By Chuck Reed, chair of RSI
New research from the Center for Retirement Research at Boston College shows that state and local pension plan funding fell flat, even fizzled, in 2016. Using both traditional and new Governmental Accounting Standards Board (GASB) standards, researchers Jean-Pierre Aubry, Caroline Crawford and Alicia Munnell sampled 170 state and local pension plans to determine funded ratios (refresher: old GASB standards use a smoothed value of assets, while new GASB standards, introduced in 2014, values market assets).
It's not surprising that under both standards of measurement, pension funding across the board simply didn’t stack up. In 2016, plans were 72 percent funded under the traditional rules, with asset values of $3.5 trillion and liabilities of $4.8 trillion. Under the new rules, plans fared even worse with only 68 percent funded ratios, including $3.4 trillion in assets and $5 trillion in liabilities.
Furthermore, the researchers found that liabilities under each standard grew by 5.6 percent and 6.3 percent, respectively.
“State and Local Pension Plan Funding Sputters in FY 2016,” Jean-Pierre Aubry, Caroline Crawford and Alicia Munnell. July 2017. Sources: 2016 actuarial valuations; Public Plans Database (PPD) (2001-2016); and Zorn (1990-2000).
Why the poor performance? It comes down to market returns and cash flow. When plans are counting on an assumed rate of return of 7.6 percent, yet only report a 0.6 percent return (as was the average in the study), it leads to drastic underfunding. Furthermore, cash flow has become increasingly negative as pension benefits continue to outweigh contributions. Many plans have not paid 100 percent of what they should have contributed since 2001, adding to pension debt. Instead, it should be the number one goal of state and local governments to fully fund employee benefits, as they are earned, and incentives to underfund commitments should be eliminated.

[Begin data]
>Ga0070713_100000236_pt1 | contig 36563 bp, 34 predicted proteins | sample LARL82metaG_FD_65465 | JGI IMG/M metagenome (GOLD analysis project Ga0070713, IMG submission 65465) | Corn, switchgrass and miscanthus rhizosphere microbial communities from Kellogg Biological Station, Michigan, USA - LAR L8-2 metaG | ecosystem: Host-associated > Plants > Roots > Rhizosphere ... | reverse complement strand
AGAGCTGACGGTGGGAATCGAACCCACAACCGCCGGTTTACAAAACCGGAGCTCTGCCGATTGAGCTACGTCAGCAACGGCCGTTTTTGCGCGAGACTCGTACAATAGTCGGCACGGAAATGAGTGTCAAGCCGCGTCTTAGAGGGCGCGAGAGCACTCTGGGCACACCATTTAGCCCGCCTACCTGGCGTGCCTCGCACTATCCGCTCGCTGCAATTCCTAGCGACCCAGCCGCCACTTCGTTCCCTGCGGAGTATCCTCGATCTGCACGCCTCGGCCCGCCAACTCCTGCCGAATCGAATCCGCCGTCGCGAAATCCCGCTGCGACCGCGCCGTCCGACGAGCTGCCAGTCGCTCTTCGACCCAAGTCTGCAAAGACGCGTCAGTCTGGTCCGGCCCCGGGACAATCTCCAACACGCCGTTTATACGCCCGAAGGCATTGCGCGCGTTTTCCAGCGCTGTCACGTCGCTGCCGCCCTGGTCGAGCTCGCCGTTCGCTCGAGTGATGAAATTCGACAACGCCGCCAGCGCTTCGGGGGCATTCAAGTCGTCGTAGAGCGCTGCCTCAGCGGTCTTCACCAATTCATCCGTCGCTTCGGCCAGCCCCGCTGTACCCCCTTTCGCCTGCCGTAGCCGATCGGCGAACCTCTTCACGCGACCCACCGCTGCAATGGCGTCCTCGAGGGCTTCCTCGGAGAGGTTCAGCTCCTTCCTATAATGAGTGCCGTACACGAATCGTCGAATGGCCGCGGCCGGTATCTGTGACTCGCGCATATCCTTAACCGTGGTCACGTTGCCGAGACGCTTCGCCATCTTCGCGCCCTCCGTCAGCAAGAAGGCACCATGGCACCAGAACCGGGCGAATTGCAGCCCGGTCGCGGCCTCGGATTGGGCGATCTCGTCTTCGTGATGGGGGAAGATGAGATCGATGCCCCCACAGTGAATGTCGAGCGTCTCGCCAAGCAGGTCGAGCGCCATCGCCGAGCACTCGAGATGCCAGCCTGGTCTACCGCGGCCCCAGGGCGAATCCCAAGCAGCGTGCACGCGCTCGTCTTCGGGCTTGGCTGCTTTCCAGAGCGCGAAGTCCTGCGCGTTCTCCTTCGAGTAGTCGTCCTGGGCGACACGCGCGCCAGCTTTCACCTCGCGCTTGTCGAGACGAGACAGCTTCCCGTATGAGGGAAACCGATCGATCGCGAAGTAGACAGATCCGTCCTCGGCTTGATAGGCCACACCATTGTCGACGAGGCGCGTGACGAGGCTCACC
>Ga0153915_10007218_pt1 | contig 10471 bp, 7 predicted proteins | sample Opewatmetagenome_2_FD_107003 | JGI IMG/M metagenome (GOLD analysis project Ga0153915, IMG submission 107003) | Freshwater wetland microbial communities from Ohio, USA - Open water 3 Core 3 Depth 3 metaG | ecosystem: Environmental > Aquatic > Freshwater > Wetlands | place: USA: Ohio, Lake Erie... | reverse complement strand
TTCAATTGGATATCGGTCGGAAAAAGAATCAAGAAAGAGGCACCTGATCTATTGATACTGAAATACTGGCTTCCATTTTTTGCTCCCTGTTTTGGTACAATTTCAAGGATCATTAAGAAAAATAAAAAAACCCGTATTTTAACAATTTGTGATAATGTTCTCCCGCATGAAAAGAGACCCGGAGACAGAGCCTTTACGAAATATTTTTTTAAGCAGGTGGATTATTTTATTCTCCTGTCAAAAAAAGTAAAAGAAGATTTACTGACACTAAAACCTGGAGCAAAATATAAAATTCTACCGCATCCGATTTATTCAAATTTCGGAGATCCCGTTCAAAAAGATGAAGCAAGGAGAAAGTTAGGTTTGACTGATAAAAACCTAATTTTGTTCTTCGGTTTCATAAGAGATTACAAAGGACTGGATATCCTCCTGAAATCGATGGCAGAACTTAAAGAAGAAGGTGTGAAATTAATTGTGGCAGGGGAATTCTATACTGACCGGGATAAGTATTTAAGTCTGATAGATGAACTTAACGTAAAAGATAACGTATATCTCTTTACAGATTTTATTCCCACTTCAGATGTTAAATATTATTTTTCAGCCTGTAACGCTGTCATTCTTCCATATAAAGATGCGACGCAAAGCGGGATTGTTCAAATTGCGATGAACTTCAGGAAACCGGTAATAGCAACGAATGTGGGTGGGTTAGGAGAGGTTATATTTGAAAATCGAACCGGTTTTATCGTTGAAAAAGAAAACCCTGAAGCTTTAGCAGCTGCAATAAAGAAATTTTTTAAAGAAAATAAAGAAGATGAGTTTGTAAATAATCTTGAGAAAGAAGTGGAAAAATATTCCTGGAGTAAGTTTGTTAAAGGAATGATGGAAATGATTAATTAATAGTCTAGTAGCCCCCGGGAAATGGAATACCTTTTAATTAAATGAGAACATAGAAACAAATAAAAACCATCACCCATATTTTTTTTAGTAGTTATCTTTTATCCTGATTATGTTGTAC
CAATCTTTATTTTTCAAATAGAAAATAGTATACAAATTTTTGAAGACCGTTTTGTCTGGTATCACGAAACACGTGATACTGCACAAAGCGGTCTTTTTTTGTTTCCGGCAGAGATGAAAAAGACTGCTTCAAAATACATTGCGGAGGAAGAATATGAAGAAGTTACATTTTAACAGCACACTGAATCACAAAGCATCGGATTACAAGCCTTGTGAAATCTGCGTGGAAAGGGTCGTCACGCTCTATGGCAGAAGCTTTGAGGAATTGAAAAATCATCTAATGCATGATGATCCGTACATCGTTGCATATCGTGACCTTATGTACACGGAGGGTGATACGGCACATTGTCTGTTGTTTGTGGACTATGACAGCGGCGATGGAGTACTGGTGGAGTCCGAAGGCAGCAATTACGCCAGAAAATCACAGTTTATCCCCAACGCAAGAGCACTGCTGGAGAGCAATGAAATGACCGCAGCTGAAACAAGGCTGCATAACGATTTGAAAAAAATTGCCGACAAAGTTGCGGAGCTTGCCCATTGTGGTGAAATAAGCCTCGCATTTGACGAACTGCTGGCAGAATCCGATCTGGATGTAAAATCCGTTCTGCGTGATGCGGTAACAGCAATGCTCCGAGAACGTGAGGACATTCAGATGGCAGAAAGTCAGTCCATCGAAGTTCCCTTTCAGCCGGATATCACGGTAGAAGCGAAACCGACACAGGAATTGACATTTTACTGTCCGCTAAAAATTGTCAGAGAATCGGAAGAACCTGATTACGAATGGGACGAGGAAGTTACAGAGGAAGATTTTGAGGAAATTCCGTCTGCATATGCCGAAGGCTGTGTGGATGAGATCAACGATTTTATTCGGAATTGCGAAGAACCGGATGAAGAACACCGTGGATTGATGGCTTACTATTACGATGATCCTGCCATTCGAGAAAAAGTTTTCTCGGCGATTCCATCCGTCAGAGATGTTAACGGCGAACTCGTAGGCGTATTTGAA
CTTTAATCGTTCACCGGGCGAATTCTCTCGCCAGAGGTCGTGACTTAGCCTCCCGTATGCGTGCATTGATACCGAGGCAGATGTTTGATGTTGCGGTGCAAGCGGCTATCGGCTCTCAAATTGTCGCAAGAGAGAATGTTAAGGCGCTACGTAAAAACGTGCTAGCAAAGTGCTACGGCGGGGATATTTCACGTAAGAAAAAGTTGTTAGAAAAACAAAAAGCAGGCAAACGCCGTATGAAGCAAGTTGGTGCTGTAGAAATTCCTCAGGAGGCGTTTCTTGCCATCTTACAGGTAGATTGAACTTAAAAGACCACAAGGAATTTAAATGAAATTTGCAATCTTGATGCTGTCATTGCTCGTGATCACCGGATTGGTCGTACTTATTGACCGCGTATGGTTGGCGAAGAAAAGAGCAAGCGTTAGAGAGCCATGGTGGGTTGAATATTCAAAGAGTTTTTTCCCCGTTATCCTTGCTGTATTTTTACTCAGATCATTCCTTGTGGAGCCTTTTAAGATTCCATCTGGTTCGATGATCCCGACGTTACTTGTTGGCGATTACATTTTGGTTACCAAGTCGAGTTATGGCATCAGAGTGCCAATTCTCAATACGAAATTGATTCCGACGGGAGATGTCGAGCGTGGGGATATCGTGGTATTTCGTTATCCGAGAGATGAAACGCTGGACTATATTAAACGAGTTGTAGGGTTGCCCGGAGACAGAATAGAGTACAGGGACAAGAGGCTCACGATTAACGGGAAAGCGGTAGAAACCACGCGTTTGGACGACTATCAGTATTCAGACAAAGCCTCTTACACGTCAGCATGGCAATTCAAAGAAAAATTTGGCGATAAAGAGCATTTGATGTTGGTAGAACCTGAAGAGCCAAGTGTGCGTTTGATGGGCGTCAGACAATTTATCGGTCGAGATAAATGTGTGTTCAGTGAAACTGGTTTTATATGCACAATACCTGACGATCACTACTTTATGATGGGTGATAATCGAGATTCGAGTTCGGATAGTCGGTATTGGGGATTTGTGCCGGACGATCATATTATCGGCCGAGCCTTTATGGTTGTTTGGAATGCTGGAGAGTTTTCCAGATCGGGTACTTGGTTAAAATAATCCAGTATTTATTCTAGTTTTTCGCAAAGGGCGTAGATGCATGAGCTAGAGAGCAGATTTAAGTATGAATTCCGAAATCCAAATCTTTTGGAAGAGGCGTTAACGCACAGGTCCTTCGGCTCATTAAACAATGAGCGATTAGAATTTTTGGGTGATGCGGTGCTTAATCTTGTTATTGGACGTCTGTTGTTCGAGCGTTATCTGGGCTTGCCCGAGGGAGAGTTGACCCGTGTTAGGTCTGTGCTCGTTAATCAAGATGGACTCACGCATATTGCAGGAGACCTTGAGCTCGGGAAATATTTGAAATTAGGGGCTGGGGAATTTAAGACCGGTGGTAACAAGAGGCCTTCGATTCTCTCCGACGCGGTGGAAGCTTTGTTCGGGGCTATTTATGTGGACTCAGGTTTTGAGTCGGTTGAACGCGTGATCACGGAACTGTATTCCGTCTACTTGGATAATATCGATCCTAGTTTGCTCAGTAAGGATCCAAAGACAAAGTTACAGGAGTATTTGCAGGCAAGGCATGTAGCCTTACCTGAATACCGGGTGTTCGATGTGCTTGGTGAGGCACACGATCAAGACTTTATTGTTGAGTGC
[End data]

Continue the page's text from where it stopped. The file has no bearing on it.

“State and Local Pension Plan Funding Sputters in FY 2016,” Jean-Pierre Aubry, Caroline Crawford and Alicia Munnell. July 2017. Source: PPD (2001-2016).
No matter which standard is used to measure pension funding, state and local plans are falling short. In the meantime growing pension liabilities are threatening the solvency of public employee retirement plans. By counting on overly-ambitious rates of return, not setting adequate contribution amounts and not paying the full amount that they do set, plans are putting at risk the retirement security of many workers.